We are surrounded every day with more improbable evidence of the possibility for rapid change! Never underestimate the reach of our trivial little sitcoms. If the stories circulating Hollywood are true, Malala first got her mojo after watching Ugly Betty. If we, as an industry, can inadvertently ignite a young girl’s courage to stand up to the Taliban, imagine what we could do on purpose!
And what about the cultural behemoth of big tech? If those silicon alchemists can figure out how to automatically insulate our underwear, steal our identities, make our toast and drive our cars, surely, they can disrupt our propensity for bias and pre-judgement.
If Amazon can anticipate what kind of toilet paper we might like based on our last purchase of an electric waffle iron, then it can also predict how disinclined we might feel toward making hiring decisions justly and equitably. If Facebook can unleash its algorithms so that neo-fascists can hook up with anti-Semites, they can also strategically place corrective ads promoting love and inclusion on those very same timelines.
The answer to the ills of our intolerance reside in large part in the powerful forces of Technology and Media. But the hard truth and the bitter irony is that both industries are crippled by the very same debilities. We must admit that the urgent summons for diversity, inclusion, and equity includes us. Challenges with gender bias, racial discrimination, bias against people based on their age or the size of their bodies, their neuro diversity, who they love and where they worship are festering under our very own well-appointed, privileged tent.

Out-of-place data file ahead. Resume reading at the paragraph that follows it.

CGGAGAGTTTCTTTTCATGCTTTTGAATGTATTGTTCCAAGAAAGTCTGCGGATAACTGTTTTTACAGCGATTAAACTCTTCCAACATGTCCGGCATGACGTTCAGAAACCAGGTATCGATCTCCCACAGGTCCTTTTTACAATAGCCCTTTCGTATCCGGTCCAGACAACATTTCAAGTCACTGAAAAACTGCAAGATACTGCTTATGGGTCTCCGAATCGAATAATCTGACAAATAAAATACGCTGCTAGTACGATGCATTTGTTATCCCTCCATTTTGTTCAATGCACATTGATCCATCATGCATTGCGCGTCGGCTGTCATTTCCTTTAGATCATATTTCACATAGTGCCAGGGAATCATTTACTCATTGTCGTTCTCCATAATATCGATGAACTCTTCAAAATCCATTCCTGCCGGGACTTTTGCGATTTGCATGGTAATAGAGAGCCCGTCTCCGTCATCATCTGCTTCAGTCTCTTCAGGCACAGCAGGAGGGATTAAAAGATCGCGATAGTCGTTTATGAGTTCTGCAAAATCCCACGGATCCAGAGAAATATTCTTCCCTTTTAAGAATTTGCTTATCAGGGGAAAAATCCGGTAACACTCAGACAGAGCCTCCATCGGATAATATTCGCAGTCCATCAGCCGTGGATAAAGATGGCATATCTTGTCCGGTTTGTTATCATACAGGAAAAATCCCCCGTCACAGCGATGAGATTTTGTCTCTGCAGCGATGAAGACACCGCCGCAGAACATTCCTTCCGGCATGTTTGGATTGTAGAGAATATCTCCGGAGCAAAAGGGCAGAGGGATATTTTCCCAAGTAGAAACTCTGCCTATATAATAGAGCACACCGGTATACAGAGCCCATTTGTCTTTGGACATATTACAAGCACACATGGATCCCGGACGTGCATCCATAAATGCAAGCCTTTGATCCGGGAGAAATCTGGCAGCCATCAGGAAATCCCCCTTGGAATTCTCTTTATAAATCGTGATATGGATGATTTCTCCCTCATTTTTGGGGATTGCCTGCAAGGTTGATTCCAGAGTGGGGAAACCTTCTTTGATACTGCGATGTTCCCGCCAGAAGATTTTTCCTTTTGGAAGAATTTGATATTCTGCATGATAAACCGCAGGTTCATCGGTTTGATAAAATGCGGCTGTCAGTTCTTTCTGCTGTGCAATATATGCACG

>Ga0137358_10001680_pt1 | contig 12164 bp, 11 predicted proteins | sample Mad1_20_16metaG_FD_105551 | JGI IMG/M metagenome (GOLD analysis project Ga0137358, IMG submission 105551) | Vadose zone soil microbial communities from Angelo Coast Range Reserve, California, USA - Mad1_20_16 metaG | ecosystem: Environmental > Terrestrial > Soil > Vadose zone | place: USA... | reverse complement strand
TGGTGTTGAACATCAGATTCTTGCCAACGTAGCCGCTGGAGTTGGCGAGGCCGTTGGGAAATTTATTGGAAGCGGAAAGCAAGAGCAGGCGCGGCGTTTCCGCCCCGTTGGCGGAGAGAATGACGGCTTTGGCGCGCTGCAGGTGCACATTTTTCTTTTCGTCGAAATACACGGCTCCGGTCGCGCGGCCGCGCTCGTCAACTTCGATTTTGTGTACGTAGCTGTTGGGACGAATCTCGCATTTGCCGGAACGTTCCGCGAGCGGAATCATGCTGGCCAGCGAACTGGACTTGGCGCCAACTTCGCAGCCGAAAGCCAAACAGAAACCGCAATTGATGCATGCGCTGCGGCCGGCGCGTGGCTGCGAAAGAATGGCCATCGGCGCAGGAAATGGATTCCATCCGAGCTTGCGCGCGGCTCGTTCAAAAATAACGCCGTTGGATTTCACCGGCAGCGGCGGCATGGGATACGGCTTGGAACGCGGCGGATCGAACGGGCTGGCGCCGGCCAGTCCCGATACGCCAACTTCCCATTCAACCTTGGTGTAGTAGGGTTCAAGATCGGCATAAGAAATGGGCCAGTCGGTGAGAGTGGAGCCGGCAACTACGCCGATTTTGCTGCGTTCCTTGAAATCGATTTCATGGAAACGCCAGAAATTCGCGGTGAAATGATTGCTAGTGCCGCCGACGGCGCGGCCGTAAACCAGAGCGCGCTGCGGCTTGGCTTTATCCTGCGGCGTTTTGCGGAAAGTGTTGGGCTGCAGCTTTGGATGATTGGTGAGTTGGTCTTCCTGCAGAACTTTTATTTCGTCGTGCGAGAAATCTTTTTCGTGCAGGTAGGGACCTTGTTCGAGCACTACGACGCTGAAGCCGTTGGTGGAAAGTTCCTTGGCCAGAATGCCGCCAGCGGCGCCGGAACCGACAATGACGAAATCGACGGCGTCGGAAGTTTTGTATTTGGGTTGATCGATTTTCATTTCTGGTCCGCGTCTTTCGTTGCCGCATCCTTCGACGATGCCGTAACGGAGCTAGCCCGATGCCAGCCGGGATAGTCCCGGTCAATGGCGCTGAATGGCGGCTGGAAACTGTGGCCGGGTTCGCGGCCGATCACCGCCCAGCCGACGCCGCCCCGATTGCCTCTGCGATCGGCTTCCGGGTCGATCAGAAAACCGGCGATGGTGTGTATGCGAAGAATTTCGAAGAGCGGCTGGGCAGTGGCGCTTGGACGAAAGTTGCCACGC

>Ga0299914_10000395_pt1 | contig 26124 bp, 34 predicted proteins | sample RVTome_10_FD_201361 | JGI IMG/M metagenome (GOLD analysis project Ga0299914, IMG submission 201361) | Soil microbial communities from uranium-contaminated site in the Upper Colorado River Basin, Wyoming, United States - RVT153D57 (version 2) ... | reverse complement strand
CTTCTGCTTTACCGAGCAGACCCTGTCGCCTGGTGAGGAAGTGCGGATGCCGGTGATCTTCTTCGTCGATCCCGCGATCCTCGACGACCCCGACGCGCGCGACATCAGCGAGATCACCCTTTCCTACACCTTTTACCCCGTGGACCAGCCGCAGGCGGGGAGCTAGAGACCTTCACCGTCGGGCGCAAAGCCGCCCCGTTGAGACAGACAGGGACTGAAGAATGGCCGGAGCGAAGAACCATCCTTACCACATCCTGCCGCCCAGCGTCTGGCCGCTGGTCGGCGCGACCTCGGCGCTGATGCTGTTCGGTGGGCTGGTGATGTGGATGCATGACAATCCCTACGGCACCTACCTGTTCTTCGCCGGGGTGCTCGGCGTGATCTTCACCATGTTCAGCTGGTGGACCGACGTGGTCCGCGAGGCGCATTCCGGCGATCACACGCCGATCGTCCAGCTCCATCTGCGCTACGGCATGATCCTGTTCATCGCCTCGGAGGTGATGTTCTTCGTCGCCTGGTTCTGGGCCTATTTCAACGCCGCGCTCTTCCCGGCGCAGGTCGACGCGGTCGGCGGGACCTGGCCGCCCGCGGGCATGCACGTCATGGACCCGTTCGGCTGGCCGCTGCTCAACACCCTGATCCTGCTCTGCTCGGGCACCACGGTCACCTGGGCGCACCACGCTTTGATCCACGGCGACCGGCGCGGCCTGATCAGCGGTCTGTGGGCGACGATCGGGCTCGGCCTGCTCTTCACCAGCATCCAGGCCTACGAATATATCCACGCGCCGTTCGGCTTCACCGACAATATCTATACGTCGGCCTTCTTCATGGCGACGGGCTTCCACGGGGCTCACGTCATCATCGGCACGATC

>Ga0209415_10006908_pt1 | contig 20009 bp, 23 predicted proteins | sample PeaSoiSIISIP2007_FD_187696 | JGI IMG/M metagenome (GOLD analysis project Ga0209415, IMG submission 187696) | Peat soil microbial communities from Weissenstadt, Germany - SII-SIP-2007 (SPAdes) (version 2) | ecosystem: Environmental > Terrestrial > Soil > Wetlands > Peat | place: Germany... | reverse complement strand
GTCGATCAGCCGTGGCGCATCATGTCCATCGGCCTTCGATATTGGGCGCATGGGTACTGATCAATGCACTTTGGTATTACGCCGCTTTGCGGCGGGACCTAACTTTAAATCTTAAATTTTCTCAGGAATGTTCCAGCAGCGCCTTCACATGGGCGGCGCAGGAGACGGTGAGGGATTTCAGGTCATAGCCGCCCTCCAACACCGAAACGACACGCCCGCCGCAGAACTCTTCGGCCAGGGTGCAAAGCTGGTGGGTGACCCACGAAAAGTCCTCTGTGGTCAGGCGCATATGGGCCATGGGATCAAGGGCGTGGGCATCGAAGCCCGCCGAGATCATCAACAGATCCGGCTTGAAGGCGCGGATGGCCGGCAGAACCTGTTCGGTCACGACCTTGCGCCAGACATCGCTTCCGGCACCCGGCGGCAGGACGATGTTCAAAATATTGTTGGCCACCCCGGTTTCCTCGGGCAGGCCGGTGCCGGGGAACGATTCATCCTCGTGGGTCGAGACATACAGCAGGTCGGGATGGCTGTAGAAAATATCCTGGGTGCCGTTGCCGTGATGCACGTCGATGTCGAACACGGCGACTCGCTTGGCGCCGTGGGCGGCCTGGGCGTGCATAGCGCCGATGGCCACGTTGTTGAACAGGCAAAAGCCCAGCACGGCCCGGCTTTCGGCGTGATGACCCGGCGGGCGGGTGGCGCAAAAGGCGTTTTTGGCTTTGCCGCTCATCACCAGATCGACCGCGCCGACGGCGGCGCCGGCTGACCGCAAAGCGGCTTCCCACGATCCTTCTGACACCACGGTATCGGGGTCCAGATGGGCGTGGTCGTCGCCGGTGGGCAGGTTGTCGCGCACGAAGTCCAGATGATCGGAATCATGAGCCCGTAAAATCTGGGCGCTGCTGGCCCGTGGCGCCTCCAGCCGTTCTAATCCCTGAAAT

Now that we’re done with our appeal to your conscience, let us make a play for your purse.
Solving inequality is good for business. The typical consumer in our global economy is… well… not so typical. The products of our industries are marketed in places most marketers couldn’t find on a color-coded, middle school map. With more people owning cell phones than toothbrushes we need to gain an intimate understanding of people and places, cultures and languages, customs and quirks, rituals and taboos all over the world. We have to face it, no matter how expensive our advanced degrees were, we remain woefully ignorant of what’s patronizingly referred to as ‘the other.’
The best way for companies to acquaint themselves with this putative “other” is to hire one! Or two, or three, or 10!
To make money, even in this world of automation, you do need people. There is currently a war for talent in the technology industry.
Tech unemployment in the U.S. is less than 3 percent, which means everyone’s got a spot when you account for those moving from job to job. This statistic is not about to change any time soon. To survive and to thrive in our businesses we absolutely need to diversify our teams of decision makers, expand our base, magnify our vision and enlarge our ambitions. Separately we can inch toward progress. Together we can create a revolution!
This is what “Solving for Equality by 2025” is all about.